Wild and Crazy Guys
Wild and Crazy Guys is the larger-than-life story of the much-loved Hollywood comedy stars that ruled the 1980s.
As well as delving behind the scenes of classic movies such as Ghostbusters, Beverly Hills Cop, The Blues Brothers, Trading Places and dozens more, it chronicles the off-screen, larger-than-life antics of John Belushi, Dan Aykroyd, Bill Murray, Eddie Murphy, Chevy Chase, Steve Martin, John Candy et al. It’s got drugs, sex, punch-ups, webbed toes and Bill Murray being pushed into a swimming pool by Hunter S Thompson, while tied to a lawn chair.
It’s akin to Peter Biskind’s Easy Riders, Raging Bulls, following the key players through their highs and lows, and their often turbulent relationships with each other. Nick de Semlyen has interviewed many of the key directors such as Walter Hill, John Landis and Carl Reiner, as well as the comedians themselves.
Taking you on a trip through the tumultuous ’80s, Wild And Crazy Guys explores the friendships, feuds, triumphs and disasters experienced by these iconic funnymen. Based on candid interviews from the stars themselves, as well as those who entered their orbit, it reveals the hidden history behind the most fertile period ever for screen comedy.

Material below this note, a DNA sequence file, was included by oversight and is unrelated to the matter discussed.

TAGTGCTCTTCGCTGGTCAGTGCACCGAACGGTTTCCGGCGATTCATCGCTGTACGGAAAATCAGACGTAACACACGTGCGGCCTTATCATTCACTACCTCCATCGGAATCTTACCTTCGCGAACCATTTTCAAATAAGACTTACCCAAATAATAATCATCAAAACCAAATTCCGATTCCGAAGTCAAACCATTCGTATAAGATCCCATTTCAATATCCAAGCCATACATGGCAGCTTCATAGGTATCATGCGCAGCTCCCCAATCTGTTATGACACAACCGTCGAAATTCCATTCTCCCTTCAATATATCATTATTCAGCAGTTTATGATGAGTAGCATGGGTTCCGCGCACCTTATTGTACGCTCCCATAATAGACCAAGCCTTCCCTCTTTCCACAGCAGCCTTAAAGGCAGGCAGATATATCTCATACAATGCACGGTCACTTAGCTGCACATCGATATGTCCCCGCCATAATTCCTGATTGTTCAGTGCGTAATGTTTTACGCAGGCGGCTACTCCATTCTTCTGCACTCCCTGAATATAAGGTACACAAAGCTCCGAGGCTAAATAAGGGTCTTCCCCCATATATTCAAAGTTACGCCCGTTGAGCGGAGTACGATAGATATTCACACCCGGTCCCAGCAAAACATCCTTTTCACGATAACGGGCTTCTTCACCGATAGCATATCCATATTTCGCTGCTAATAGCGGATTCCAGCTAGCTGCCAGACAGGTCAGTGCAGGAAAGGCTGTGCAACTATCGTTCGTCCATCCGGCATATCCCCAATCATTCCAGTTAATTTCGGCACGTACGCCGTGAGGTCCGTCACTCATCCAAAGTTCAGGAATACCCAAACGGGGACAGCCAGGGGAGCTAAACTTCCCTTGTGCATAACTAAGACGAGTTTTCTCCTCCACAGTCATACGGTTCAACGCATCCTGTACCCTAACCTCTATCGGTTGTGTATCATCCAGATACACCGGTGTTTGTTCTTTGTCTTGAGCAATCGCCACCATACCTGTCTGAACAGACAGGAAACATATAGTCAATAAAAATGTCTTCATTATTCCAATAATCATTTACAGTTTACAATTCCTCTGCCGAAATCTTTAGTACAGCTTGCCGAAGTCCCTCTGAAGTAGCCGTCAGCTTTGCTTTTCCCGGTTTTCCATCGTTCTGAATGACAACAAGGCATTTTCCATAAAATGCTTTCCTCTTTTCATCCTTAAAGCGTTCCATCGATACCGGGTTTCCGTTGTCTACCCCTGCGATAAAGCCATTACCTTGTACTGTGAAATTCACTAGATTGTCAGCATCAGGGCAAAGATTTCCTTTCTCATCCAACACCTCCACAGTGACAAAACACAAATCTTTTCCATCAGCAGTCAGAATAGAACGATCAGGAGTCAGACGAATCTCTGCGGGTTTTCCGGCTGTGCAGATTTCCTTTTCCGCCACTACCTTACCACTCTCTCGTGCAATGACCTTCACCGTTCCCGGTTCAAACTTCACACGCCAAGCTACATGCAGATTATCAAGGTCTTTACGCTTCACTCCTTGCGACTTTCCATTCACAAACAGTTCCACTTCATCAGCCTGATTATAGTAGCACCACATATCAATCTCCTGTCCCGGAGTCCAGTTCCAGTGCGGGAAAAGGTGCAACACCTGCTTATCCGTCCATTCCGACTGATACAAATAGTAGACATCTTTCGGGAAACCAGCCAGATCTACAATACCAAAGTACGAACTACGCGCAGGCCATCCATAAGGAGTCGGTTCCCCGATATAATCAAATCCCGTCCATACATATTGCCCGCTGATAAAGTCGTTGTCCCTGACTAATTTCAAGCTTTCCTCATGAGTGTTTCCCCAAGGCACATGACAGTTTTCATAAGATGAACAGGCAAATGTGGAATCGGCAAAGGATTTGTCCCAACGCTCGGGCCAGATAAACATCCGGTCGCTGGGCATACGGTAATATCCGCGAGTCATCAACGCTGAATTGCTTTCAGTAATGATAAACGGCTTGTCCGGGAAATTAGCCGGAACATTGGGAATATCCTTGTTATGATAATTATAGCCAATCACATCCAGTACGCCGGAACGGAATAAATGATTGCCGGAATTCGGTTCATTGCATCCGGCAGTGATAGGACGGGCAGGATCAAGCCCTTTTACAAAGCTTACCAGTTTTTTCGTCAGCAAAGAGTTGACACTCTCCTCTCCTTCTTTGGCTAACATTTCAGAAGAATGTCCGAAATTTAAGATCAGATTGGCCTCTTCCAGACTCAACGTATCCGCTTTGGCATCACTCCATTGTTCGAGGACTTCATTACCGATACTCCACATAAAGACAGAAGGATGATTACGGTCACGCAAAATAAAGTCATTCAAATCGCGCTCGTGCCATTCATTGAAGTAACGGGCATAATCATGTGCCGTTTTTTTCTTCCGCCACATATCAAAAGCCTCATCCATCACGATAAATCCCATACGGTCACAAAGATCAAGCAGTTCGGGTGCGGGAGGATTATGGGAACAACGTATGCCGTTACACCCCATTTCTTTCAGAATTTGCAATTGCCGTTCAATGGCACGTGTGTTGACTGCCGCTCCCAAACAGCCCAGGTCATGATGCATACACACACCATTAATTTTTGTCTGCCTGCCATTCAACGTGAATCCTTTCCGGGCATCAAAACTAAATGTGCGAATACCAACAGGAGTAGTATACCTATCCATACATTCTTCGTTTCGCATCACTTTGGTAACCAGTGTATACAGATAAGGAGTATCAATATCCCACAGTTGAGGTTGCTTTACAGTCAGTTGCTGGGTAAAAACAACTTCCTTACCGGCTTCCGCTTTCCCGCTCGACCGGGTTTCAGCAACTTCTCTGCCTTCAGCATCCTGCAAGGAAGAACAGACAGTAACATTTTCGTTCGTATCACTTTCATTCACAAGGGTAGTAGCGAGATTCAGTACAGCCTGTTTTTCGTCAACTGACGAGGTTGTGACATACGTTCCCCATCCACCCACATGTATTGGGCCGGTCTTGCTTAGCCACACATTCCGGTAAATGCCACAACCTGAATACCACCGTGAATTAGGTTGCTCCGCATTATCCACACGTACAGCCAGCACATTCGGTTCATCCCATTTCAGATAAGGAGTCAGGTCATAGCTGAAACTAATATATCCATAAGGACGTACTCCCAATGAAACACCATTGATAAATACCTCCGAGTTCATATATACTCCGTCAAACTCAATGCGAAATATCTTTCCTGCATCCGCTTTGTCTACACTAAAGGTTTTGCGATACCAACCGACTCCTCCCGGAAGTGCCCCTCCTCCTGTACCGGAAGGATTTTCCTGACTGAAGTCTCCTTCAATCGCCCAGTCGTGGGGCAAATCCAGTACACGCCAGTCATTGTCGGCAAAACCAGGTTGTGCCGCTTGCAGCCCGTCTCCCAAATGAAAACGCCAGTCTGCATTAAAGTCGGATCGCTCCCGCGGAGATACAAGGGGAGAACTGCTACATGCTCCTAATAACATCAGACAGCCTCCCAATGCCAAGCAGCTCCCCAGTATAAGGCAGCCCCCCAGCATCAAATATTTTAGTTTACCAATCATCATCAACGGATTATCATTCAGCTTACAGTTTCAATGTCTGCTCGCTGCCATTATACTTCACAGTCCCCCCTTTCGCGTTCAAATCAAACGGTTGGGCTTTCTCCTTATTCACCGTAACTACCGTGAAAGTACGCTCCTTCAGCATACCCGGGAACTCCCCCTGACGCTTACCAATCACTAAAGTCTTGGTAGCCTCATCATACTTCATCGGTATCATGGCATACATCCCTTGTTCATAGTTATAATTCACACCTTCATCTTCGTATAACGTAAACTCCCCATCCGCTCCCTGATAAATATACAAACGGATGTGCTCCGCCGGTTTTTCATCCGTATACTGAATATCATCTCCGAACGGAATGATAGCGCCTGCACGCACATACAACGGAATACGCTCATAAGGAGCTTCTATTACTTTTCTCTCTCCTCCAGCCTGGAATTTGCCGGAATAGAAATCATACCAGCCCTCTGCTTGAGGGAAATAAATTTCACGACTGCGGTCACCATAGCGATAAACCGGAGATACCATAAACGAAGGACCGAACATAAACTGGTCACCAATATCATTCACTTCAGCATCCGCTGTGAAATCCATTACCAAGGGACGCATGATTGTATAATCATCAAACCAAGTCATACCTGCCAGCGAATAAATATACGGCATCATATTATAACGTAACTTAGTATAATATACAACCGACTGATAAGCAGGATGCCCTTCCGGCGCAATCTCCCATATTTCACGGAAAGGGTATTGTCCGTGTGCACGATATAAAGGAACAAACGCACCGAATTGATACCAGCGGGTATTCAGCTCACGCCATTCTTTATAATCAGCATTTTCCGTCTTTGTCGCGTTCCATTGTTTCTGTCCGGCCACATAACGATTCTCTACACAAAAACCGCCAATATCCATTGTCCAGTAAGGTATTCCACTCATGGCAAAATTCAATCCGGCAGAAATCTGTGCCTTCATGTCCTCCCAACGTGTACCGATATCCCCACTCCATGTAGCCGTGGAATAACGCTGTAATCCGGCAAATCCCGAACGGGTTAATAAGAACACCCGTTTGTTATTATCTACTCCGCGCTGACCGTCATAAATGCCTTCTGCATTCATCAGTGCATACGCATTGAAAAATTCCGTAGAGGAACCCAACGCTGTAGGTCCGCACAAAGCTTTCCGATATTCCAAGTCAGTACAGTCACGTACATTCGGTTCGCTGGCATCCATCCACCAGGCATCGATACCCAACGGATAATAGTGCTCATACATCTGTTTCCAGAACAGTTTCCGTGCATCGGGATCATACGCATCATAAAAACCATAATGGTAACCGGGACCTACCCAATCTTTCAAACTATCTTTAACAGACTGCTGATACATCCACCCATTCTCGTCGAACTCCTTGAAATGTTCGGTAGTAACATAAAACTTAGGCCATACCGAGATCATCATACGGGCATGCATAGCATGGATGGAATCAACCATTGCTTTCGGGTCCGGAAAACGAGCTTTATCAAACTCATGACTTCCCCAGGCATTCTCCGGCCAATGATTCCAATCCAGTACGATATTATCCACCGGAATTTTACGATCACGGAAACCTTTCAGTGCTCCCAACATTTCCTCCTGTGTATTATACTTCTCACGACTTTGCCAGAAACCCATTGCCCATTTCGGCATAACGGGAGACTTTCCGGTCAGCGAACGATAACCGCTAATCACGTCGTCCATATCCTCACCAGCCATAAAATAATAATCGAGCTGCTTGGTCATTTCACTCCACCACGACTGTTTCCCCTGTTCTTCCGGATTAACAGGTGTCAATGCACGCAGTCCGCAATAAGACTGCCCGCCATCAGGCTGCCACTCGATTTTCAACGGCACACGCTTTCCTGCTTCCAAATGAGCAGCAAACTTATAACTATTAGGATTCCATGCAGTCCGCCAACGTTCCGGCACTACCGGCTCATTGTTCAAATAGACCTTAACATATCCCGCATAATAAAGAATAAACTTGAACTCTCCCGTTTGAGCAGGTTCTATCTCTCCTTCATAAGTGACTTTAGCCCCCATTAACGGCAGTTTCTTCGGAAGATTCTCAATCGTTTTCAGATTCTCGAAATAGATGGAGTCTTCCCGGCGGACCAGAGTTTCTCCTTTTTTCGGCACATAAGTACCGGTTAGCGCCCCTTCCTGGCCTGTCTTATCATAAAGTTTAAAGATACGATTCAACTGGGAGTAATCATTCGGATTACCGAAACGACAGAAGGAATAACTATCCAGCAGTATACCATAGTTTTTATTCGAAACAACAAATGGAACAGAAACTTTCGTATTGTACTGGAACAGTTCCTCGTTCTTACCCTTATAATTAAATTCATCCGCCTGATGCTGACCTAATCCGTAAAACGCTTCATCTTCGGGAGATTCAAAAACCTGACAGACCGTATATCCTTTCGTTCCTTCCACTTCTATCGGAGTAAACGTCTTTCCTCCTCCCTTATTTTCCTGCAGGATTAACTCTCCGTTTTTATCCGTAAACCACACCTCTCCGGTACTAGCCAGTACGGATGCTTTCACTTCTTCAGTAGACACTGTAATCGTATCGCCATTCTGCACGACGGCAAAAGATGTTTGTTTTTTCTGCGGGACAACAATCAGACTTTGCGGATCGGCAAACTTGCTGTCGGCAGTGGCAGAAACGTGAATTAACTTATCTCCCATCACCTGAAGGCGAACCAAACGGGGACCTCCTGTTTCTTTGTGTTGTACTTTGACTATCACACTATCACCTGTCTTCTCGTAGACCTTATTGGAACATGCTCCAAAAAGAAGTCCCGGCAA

An enjoyable romp that vividly captures the manic ups and downs of the remarkable group of funny folk who gave us a golden age of small and big screen comedy, from SNL to Groundhog Day.
Peter Biskind, author of Easy Riders and Raging Bulls
Bill Murray, Steve Martin, Eddie Murphy—they’re all here like you’ve never seen them before (with no shortage of drugs, competitiveness, and egos). Fast-paced and addictive, Wild and Crazy Guys is the Easy Riders, Raging Bulls of the wild and crazy ‘80s Hollywood comedy scene.
Chris Nashawaty, author of Caddyshack: The Making of a Hollywood Cinderella Story
It's amazing that anybody survived making comedies in the impulsive, excessive, drug-fueled, rage-filled period in the decade following the explosive arrival of Saturday Night Live. And some didn't. But, aided by the sharp recollections of those who did, Nick de Semlyen gives that more-is-more period of comedy what it desperately needs: Clarity and perspective. Wild and Crazy Guys maps the era and its swaggering players beautifully.
Mark Harris, author of Pictures at a Revolution and Five Came Back